One of the most extreme issues with recurrent neural networks (RNNs) are vanishing and exploding gradients. Whilst there are many methods to combat this, such as gradient clipping for exploding gradients and more complicated architectures including the LSTM and GRU for vanishing gradients, orthogonal initialization is an interesting yet simple approach.

To help solidify our understanding of why orthogonal initialization works, we'll explore it in terms of basic linear algebra and stability theory.

A fundamental action performed in deep learning is repeated matrix multiplications. These repeated matrix multiplications mean the resulting matrix is exponential in the number of layers of the neural network. This can have serious numerical stability issues, with the result exploding or disappearing quickly. One of the worst culprits in terms of this are RNNs which repeatedly update an internal state using a single weight matrix, sometimes over hundreds or thousands of timesteps.

Stability theory asks what the dynamics of a system are after a long period of time and can be used to gain insights here. While stability theory covers many methods, we're particularly interested in how eigenvalues can be used to quickly compute repeated matrix multiplication.

Let's take a step away from RNNs for a second to establish some fundamentals.

Imagine you wanted to compute the Fibonacci sequence using matrices. It turns out there exists a matrix \(F\) that, when you perform repeated matrix multiplication on it, you can use to iteratively compute the Fibonacci sequence.

Special note, a matrix to the power of 0 gives you the identity matrix, placing zeros in the \(F^{n}\) entries of the matrix, giving the correct solution of \(F^0 = 0\).

Let's compute the 4th entry in the Fibonacci sequence using this method, starting at identity and then performing a matrix multiplication with \(F\) at each step. Notice that the intermediate values on the diagonals are all part of the Fibonacci sequence - 0, 1, 1, 2, 3.

Expanded out like this, it's also clear we could calculate \(F^4\) by computing \((F^2)^2\) instead of \(F^4\). This allows us to compute the nth entry in the Fibonacci sequence in \(O(\log n)\) time.

We can go one step better however, computing the nth entry in the Fibonacci sequence in \(O(1)\) time (assuming constant time pow() function) whilst also gaining some intuition as to what happens as it grows.

Time to dust off some elementary linear algebra. An eigendecomposition of a matrix represents the matrix in terms of its eigenvalues and eigenvectors. The matrix \(F\) above can be factorized as \(F = Q \Lambda Q^{-1}\), where \(\Lambda\) is a diagonal matrix with the eigenvalues placed on the diagonals and \(Q\) is a matrix composed of the corresponding eigenvectors of \(F\).

An immediate and sane question to ask is why bother representing the matrix this way? Let's use this new matrix to compute the next Fibonacci value.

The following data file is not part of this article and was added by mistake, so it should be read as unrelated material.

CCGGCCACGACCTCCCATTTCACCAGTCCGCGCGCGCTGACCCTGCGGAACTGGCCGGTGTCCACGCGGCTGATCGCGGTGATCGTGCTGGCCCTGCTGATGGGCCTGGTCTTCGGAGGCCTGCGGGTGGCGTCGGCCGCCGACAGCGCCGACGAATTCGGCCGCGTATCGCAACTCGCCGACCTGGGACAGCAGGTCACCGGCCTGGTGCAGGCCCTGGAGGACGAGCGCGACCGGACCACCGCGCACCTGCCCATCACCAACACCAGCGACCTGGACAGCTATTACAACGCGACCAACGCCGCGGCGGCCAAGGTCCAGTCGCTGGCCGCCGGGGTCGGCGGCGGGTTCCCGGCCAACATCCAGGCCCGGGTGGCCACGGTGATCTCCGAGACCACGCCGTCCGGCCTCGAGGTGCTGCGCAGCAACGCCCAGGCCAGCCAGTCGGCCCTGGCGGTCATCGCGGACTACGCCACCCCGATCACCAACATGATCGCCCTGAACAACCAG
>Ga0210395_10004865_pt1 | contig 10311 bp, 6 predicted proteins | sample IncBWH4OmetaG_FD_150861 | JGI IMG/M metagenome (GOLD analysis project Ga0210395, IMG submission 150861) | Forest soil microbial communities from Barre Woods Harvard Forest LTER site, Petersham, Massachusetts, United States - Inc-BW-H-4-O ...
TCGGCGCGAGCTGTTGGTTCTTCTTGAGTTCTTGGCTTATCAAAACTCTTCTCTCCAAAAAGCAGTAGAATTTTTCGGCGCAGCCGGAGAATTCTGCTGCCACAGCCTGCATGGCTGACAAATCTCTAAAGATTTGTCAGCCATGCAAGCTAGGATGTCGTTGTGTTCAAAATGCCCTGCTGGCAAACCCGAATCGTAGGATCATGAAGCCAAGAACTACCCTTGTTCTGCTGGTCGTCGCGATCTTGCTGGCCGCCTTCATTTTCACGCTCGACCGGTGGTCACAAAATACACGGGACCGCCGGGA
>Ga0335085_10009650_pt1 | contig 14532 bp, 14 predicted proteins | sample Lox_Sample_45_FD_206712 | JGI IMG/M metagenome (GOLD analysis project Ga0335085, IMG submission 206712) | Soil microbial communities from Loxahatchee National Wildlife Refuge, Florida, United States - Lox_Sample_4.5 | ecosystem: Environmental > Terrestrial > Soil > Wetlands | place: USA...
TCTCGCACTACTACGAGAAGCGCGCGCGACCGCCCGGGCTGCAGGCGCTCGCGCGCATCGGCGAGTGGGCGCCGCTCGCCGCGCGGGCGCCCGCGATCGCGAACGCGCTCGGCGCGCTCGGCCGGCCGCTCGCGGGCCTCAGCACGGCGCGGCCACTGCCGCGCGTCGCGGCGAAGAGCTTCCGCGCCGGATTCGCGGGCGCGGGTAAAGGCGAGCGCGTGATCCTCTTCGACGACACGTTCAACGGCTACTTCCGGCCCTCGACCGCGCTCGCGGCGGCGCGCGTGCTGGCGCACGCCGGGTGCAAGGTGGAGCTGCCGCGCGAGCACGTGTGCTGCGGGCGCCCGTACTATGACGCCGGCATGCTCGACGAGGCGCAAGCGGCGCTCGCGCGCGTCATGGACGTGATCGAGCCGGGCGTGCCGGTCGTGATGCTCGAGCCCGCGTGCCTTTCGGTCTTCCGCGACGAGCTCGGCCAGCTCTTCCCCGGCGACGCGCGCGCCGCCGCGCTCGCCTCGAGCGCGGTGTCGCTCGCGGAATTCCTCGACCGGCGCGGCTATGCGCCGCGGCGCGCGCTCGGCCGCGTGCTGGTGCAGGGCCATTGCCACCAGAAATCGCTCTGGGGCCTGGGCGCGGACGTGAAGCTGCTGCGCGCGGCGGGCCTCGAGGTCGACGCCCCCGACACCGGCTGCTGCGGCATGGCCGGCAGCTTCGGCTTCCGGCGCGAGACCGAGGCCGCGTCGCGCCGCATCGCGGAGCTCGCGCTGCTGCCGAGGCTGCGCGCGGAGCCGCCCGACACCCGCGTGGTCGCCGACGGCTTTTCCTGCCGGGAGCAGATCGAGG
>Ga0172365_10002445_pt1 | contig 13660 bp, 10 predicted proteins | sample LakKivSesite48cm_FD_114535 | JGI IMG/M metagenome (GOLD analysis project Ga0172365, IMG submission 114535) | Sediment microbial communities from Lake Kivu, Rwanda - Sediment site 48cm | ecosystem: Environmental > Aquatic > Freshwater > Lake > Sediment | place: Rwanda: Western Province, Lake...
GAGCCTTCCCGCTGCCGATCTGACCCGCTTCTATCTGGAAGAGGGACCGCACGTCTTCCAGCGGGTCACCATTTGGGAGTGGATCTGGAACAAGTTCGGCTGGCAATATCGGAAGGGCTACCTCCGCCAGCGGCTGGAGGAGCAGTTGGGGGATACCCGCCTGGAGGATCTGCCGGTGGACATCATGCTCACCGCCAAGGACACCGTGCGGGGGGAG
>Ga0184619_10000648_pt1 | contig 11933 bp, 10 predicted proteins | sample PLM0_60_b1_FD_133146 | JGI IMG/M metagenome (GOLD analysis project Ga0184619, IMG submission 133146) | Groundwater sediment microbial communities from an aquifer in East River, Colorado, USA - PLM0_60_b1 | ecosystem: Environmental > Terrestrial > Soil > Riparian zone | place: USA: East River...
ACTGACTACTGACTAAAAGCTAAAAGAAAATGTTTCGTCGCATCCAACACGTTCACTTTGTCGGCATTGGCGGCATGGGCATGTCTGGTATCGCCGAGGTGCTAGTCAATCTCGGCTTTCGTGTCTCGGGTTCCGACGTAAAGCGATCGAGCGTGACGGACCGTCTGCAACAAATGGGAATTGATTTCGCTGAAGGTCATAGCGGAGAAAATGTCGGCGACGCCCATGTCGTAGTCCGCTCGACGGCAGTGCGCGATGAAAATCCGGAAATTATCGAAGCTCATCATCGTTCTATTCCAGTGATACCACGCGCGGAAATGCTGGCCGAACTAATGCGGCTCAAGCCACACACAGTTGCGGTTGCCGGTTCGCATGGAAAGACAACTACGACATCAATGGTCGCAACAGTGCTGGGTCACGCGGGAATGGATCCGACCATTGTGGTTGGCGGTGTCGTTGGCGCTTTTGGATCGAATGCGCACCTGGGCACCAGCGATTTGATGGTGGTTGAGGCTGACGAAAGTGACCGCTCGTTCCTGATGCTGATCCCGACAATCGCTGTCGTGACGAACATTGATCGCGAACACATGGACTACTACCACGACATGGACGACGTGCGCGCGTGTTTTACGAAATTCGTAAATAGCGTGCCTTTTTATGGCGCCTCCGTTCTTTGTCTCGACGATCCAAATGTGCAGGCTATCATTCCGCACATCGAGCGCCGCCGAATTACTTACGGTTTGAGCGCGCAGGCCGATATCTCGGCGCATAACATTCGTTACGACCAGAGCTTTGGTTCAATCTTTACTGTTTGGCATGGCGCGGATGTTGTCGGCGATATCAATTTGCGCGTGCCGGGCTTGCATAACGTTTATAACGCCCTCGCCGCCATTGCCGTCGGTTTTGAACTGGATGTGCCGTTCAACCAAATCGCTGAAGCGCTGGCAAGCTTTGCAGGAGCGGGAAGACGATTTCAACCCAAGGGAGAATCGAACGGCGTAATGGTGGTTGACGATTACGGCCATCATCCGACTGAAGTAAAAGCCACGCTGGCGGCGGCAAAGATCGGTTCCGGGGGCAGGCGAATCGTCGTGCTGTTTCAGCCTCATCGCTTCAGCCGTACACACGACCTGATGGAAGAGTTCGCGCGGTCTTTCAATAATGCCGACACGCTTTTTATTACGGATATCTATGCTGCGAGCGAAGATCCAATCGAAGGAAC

Other than the two constant matrix multiplications, the only extra work you need to do is raising the \(\Lambda\) matrix to the nth power! This holds true for any power you might want to apply, such that \(F^n = Q \Lambda ^ n Q^{-1}\).

What this simply means is that the eigenvalues are what dictate the growth or death of the result as we perform repeated matrix multiplication.

Using the Fibonacci matrix above, notice that one eigenvalue explodes whilst the other eigenvalue vanishes as we get to larger and larger \(n\) for \(\Lambda^n\). Even at \(n = 10\), we find that one of the eigenvalues is almost irrelevant.

Indeed, if you just multiply a reasonably large Fibonacci number by the largest eigenvalue, you get essentially the next Fibonacci value. It's no surprise that the largest eigenvalue happens to be the Golden ratio, \(\varphi\), or the converged ratio of consecutive Fibonacci numbers.

>>> [np.round(13 * 1.618 ** i) for i in range(5)] [13, 21, 34, 55, 89]

The summary is that, as \(n\) gets asymptotically large:

- The matrix \(F^n\) vanishes if the absolute value of all eigenvalues are smaller than 1
- The matrix \(F^n\) maintains a constant norm if the absolute value of all eigenvalues are 1
- The matrix \(F^n\) explodes if the absolute value of any eigenvalue is larger than 1

Orthogonal matrices have many interesting properties but the most important for us is that all the eigenvalues of an orthogonal matrix have absolute value 1. This means that, no matter how many times we perform repeated matrix multiplication, the resulting matrix doesn't explode or vanish.

It's interesting to note what the constraint that an eigenvalue must have absolute value 1 means. If we are only using real numbers, that means the eigenvalues must be either +1 or -1, resulting in very boring matrices. We can extend to complex eigenvalues however, allowing for far more interesting results when repeatedly multiplied.